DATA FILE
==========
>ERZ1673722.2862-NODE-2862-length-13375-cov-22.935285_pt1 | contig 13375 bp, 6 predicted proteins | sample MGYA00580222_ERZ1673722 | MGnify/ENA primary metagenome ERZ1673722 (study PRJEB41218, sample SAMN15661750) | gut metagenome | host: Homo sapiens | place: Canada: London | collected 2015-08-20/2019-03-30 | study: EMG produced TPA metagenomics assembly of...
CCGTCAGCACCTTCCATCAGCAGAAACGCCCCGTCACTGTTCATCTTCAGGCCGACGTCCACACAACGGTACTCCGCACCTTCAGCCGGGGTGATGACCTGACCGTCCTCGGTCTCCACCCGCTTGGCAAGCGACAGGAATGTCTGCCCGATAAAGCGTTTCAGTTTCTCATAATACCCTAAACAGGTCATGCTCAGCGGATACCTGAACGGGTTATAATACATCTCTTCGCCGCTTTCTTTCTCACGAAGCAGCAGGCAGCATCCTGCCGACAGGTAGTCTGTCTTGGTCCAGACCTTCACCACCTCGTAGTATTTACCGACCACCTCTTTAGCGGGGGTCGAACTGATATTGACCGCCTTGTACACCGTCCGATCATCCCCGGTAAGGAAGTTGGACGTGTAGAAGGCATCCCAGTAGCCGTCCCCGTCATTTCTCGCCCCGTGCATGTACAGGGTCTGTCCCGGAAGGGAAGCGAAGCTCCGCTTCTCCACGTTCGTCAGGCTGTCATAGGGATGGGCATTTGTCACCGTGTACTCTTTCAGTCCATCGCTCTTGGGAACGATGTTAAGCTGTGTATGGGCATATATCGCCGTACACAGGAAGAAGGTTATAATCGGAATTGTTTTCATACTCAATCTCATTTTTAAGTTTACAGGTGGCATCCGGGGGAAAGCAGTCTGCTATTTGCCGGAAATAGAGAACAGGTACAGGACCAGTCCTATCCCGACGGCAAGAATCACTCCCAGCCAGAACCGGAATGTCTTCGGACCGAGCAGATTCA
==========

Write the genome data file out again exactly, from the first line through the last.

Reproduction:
>ERZ1673722.2862-NODE-2862-length-13375-cov-22.935285_pt1 | contig 13375 bp, 6 predicted proteins | sample MGYA00580222_ERZ1673722 | MGnify/ENA primary metagenome ERZ1673722 (study PRJEB41218, sample SAMN15661750) | gut metagenome | host: Homo sapiens | place: Canada: London | collected 2015-08-20/2019-03-30 | study: EMG produced TPA metagenomics assembly of...
CCGTCAGCACCTTCCATCAGCAGAAACGCCCCGTCACTGTTCATCTTCAGGCCGACGTCCACACAACGGTACTCCGCACCTTCAGCCGGGGTGATGACCTGACCGTCCTCGGTCTCCACCCGCTTGGCAAGCGACAGGAATGTCTGCCCGATAAAGCGTTTCAGTTTCTCATAATACCCTAAACAGGTCATGCTCAGCGGATACCTGAACGGGTTATAATACATCTCTTCGCCGCTTTCTTTCTCACGAAGCAGCAGGCAGCATCCTGCCGACAGGTAGTCTGTCTTGGTCCAGACCTTCACCACCTCGTAGTATTTACCGACCACCTCTTTAGCGGGGGTCGAACTGATATTGACCGCCTTGTACACCGTCCGATCATCCCCGGTAAGGAAGTTGGACGTGTAGAAGGCATCCCAGTAGCCGTCCCCGTCATTTCTCGCCCCGTGCATGTACAGGGTCTGTCCCGGAAGGGAAGCGAAGCTCCGCTTCTCCACGTTCGTCAGGCTGTCATAGGGATGGGCATTTGTCACCGTGTACTCTTTCAGTCCATCGCTCTTGGGAACGATGTTAAGCTGTGTATGGGCATATATCGCCGTACACAGGAAGAAGGTTATAATCGGAATTGTTTTCATACTCAATCTCATTTTTAAGTTTACAGGTGGCATCCGGGGGAAAGCAGTCTGCTATTTGCCGGAAATAGAGAACAGGTACAGGACCAGTCCTATCCCGACGGCAAGAATCACTCCCAGCCAGAACCGGAATGTCTTCGGACCGAGCAGATTCA